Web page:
By John Schmeelk
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The Knicks have lost two straight as they desperately chase the Atlanta Hawks for the final playoff spot in the Eastern Conference.
In those two games, the most important of the season, Carmelo Anthony was a shell of himself. Considering how much he was used this season, it was inevitable.
We have seen Carmelo Anthony break down physically in the fourth quarter before, and now it is fair to wonder if he will be himself for what remains of this regular season.
No one, anywhere, has played more minutes than Anthony this season, as he’s averaging 39 minutes per game. He has only missed three games all season. In fairness to Mike Woodson, there were many games this season where Anthony had to play 40 minutes if the Knicks wanted to win.
But there were other games where he played big minutes for little or no reason. Last week’s blowout victory over the Nets was a perfect example. The Knicks led by double digits throughout, won by 29, yet Anthony still played 37 minutes.
The fatigue has manifested itself consistently in fourth quarters of games over the course of the season. He is shooting just 38 percent from the field and 32 percent from 3-point range, down from 45 percent and 40percent, respectively. His shooting at the end of games has been uncharacteristically bad this season, one of the reasons why the Knicks have lost so many close games.
This has also been a season where Anthony has put a more consistent effort in on the boards and has been a very physical presence in the paint. That extra hustle has been a welcome addition but it has also put his body through the ringer, leading to those end-of-game issues.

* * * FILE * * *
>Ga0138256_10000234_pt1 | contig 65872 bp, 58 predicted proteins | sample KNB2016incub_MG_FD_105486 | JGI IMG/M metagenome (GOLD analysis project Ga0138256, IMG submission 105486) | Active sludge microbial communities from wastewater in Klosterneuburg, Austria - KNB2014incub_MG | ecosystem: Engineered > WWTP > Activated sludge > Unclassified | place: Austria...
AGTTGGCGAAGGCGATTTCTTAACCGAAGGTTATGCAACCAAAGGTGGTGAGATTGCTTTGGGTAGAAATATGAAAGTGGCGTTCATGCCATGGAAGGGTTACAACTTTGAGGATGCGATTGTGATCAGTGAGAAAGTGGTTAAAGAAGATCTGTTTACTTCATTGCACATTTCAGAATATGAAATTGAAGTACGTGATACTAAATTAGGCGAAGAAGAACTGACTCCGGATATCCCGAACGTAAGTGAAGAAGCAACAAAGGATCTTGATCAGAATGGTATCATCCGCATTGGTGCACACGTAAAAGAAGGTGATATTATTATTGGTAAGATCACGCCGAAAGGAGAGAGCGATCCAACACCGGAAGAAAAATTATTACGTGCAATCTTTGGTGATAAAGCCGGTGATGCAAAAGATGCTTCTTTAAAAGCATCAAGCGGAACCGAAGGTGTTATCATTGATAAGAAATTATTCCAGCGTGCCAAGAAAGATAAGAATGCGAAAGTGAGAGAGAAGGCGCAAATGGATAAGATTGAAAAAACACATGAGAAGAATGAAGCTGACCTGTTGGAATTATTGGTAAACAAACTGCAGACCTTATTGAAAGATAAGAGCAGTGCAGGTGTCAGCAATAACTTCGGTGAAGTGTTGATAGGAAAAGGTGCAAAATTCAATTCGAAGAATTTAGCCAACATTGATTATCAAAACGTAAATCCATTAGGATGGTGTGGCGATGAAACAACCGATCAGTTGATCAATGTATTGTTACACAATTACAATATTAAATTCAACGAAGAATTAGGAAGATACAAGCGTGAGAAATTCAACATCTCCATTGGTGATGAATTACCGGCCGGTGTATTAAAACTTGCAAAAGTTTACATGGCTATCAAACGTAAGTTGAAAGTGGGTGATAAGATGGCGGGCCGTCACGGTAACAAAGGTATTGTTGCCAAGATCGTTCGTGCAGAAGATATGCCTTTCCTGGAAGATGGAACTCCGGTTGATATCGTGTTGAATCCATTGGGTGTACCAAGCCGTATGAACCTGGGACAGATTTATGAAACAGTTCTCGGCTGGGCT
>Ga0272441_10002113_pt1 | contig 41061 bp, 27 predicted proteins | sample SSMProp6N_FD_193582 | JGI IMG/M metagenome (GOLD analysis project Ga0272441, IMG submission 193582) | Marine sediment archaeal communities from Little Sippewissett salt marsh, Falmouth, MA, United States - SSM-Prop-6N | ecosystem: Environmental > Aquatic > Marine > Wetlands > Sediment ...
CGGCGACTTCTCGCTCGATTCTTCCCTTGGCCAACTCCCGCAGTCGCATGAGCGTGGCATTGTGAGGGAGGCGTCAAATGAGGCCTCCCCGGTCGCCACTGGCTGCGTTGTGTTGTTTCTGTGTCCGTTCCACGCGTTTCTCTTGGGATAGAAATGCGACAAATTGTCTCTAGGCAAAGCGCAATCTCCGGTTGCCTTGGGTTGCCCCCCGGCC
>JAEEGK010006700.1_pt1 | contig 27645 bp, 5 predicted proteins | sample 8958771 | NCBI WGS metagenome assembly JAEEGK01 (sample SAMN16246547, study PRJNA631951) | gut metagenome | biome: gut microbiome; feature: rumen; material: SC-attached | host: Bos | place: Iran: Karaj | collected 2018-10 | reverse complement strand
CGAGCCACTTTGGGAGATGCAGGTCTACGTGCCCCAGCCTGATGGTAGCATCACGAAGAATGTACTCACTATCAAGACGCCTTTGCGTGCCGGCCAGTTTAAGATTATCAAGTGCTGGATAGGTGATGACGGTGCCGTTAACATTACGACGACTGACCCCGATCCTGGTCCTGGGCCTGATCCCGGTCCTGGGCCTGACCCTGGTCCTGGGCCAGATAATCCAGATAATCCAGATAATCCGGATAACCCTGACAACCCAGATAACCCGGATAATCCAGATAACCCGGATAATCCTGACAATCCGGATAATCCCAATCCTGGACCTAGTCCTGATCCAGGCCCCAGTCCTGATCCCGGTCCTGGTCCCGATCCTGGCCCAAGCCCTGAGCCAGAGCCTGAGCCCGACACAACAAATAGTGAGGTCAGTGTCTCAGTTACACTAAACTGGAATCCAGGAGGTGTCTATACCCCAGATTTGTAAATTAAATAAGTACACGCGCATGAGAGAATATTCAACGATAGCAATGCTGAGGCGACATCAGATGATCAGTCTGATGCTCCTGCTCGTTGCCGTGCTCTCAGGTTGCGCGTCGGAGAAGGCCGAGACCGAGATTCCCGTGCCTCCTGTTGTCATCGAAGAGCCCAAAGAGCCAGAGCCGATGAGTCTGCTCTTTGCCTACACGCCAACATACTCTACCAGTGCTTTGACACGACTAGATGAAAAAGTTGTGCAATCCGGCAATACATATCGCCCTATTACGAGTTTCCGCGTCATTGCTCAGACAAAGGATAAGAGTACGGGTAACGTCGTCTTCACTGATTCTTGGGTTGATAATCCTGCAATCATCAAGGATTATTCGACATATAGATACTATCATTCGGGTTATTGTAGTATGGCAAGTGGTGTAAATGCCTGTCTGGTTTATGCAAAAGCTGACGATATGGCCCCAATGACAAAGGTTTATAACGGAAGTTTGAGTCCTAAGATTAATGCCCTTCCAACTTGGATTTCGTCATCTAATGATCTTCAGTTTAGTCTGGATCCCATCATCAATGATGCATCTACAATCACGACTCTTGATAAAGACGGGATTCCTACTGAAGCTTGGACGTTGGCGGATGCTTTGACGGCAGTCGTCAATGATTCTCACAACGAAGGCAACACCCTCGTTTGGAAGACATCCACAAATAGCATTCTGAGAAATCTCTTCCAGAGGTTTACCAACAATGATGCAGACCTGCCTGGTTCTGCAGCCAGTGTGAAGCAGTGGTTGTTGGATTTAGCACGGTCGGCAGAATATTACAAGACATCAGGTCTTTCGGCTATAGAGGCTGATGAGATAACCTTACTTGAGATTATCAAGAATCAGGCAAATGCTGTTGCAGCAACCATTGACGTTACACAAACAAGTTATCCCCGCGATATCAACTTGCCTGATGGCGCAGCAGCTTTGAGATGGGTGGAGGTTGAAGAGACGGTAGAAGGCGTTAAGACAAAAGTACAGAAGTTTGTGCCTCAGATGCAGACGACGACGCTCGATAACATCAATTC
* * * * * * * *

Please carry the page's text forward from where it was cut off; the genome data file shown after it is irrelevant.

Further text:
There is no question that those bumps and bruises have contributed to his late-season shoulder injury. It has hampered his jump shot, but even more has prevented him from using one of his biggest weapons: his strength. Anthony hasn’t been able to fight for post position or even move people around for his patented offensive rebounds. It is a shame that a player that has tried so hard all season, but gotten little help, has to try to carry his team during a playoff push with a bad shooting arm.
But that is the hand Anthony has been dealt. It’s not fair, but is something he will have to deal with.
The bigger red flag is whether or not this type of attrition is a sign of things to come for the Knicks’ star. He’s a free agent this offseason and the Knicks need to ask themselves serious questions about how much Anthony has left in the tank. He will turn 30 in May and has 11 seasons under his belt, amounting to nearly 800 games. He’s a physical player that has taken a pounding.
The Knicks have to calculate how long Anthony’s health is going to hold up, and whether he can maintain this level of play. It has been two straight season now that a shoulder injury has hampered his play late. What if he is destined to be banged up and less than 100 percent for the playoffs each year? The Knicks can’t afford to invest in a player like that.
It is one more thing Phil Jackson has to take into consideration when deciding what type of contract he should over Anthony. Is he willing to invest five full years? If so, for how much per year? It is a legitimate question. No one wants a 34-year-old Carmelo that can barely walk taking up $25 million of cap room in 2018, when he will still have one more year on his contract.
Heck, there’s no way to know if Anthony is going to be the same guy at 32, only two seasons from now. He has always been a virtually unstoppable offensive player, but at some point something will stop him: his own body.
Follow John on Twitter at @Schmeelk
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